Style

Fashion Houses Are Joining The Fight Against Coronavirus By Making Masks And Gowns For Health Workers

The COVID-19 pandemic has put a stop on the fashion world after a week of event cancellations, travel restrictions, and self-isolation laws around the world. I know this sounds strange to say in the “Style” section of Uproxx but uh, fashion? It’s not an essential service, which is why fashion houses and designers are heeding the call of Governor Andrew Cuomo, who, in a desperate plea for medical supplies asked American’s to get “creative.” Designers like American Apparel’s Dov Charney (now Los Angeles Apparel), Christian Siriano (of Project Runway fame), and swimwear company Karla Colletto have converted their factories and supply chains to the manufacturing of the personal protective equipment (PPE) our front line health workers so desperately need.

According to The New York Times, Siriano has reassigned his 10 New York seamstresses to make surgical masks, with the goal of producing a few thousand per week. Charney has also been producing masks in his L.A.-based 150,000 square-foot factory and plans on beginning the construction of surgical gowns this week. The Virginia-based Karla Colletto factory has been closed but is currently retooling to join the effort to provide PPE equipment and should be operational this week, with plans on replicating the type of medical-grade masks made by 3M. Christian Siriano has plans to make his masks “medical grade” once he acquires the approved materials.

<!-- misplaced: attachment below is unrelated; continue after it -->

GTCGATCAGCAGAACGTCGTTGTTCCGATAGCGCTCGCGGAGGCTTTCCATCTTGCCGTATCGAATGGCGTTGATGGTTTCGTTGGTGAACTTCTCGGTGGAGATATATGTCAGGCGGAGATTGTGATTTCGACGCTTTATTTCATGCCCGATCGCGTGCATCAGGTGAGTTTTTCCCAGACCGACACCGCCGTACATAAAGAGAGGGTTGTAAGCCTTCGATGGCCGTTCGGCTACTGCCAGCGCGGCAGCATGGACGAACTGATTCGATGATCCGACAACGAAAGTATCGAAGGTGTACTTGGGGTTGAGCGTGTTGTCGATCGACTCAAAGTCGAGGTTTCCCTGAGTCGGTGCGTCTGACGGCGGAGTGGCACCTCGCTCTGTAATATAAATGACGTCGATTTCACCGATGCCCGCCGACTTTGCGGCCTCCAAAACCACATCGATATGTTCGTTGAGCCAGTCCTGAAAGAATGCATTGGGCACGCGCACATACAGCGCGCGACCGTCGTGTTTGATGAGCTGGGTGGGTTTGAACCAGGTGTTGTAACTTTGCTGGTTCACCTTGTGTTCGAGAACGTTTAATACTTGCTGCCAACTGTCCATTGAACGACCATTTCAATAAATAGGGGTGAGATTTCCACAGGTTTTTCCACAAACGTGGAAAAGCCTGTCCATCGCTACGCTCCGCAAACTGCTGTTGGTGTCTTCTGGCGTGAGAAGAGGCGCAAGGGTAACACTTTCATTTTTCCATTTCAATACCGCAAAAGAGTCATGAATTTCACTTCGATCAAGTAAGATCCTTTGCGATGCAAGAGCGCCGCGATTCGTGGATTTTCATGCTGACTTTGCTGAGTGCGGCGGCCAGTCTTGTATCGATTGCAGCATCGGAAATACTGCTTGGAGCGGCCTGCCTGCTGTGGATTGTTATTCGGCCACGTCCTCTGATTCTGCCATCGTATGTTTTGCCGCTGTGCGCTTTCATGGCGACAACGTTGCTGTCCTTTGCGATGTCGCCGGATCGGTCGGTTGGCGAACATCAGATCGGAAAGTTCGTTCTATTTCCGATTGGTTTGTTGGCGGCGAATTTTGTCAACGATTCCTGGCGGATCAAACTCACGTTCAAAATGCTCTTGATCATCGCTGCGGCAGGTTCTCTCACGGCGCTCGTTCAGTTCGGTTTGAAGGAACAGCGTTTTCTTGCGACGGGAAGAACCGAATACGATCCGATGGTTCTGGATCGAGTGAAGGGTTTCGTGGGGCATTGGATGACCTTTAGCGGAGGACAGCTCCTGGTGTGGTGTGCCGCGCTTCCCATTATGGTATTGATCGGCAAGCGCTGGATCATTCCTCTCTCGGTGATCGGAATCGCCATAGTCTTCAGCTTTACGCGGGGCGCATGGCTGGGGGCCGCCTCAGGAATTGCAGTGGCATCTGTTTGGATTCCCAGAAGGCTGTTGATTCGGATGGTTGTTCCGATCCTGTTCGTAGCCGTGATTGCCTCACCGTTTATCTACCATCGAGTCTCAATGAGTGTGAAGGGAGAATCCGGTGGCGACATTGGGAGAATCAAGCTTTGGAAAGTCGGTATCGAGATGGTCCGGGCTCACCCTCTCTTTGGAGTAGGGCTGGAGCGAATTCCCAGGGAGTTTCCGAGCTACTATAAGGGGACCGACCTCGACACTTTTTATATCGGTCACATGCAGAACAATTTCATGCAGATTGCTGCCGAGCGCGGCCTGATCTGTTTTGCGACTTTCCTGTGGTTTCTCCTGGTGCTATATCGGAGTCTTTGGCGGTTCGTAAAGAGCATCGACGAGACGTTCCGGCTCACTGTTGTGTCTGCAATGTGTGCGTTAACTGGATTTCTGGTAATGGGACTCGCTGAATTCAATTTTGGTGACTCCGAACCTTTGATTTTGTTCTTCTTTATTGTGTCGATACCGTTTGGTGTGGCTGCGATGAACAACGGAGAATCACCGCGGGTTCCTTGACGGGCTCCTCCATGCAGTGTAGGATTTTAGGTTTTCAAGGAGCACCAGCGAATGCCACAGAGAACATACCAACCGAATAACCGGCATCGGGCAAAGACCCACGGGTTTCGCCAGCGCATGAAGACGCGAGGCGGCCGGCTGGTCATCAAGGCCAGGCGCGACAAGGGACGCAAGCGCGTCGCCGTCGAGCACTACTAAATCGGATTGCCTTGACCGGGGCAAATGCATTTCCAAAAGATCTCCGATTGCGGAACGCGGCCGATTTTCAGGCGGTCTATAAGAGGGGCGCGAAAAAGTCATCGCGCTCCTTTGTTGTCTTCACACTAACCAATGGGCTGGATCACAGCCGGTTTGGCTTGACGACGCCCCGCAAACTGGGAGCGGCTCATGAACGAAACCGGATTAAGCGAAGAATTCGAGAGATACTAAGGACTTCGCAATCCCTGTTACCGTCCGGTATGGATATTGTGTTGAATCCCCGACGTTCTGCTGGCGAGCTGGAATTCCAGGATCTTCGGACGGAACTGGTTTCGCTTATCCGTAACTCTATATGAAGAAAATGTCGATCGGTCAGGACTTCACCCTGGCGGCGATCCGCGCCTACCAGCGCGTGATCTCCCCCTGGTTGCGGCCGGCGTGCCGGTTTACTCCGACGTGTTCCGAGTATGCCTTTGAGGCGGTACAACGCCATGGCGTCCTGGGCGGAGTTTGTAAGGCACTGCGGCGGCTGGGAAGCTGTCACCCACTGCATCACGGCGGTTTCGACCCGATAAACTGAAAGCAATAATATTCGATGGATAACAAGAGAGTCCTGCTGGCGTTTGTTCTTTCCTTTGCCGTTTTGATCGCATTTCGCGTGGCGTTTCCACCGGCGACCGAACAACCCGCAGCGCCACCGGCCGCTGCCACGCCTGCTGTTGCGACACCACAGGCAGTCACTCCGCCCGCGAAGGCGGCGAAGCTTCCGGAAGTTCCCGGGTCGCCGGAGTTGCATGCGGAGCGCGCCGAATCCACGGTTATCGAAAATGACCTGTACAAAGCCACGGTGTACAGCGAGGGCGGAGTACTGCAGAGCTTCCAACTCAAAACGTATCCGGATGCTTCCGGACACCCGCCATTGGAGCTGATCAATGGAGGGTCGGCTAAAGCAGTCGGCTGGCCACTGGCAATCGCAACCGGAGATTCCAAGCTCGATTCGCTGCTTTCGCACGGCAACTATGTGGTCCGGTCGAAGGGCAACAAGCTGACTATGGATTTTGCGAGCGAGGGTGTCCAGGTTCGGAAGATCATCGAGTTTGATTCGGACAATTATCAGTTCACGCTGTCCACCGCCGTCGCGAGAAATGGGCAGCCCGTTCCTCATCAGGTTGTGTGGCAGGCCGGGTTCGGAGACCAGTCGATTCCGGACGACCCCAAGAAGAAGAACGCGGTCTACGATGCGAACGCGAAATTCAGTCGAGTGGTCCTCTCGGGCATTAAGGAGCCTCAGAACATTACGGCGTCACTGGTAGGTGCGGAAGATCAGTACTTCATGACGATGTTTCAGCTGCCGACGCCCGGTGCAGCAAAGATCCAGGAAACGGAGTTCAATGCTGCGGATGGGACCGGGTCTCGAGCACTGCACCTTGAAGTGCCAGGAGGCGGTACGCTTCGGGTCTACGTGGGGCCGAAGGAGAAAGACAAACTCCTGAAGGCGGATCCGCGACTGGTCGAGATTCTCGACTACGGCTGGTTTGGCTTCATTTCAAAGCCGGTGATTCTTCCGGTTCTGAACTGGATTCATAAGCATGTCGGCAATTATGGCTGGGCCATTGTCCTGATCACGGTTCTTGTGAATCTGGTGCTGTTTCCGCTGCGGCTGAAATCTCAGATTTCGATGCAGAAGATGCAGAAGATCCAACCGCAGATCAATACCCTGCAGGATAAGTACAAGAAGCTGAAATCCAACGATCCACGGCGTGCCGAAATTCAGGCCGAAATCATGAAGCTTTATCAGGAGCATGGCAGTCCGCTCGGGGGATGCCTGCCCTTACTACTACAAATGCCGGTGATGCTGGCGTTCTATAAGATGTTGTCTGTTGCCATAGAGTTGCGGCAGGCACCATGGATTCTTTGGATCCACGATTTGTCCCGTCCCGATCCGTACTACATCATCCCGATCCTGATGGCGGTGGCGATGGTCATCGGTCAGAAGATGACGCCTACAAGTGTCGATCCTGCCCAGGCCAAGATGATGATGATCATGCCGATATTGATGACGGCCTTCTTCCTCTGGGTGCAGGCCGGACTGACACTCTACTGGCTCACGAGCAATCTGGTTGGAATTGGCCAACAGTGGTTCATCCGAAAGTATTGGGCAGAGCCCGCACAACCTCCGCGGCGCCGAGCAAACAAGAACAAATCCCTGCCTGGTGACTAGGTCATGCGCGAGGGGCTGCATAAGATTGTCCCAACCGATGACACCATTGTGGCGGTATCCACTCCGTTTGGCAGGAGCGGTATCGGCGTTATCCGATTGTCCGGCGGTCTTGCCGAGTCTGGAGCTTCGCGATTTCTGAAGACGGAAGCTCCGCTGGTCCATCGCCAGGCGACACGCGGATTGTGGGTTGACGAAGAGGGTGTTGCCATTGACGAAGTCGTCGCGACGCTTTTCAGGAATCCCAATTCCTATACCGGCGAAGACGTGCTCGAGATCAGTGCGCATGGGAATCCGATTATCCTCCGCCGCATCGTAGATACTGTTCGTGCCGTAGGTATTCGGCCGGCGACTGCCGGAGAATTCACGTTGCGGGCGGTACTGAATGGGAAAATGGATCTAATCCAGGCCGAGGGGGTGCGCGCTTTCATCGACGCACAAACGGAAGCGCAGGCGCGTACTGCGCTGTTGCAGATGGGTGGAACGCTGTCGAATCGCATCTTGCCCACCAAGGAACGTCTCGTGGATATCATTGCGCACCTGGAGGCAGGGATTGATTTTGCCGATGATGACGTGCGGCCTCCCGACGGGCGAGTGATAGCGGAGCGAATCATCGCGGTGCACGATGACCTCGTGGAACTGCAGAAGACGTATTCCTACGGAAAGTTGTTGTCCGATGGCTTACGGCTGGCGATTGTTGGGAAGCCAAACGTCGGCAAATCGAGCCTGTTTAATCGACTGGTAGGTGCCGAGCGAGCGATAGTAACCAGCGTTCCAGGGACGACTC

The luxury market is also getting in on the supply chain elsewhere in the world, Bloomberg reports that in France, Balenciaga and Saint Laurent are awaiting approval from health authorities to begin constructing masks for French hospitals, and have already collectively donated 3 million masks to China. LVMH has also converted its Christian Dior and Givenchy cosmetic and perfume factories into producing hand sanitizer. Gucci is currently awaiting approval from health authorities in Italy to produce over a million masks.

Don’t be surprised if fashion labels worldwide figure out a way to turn this into a commercial product when this pandemic is over. Expensive after-market Gucci surgical masks? Bet on it!

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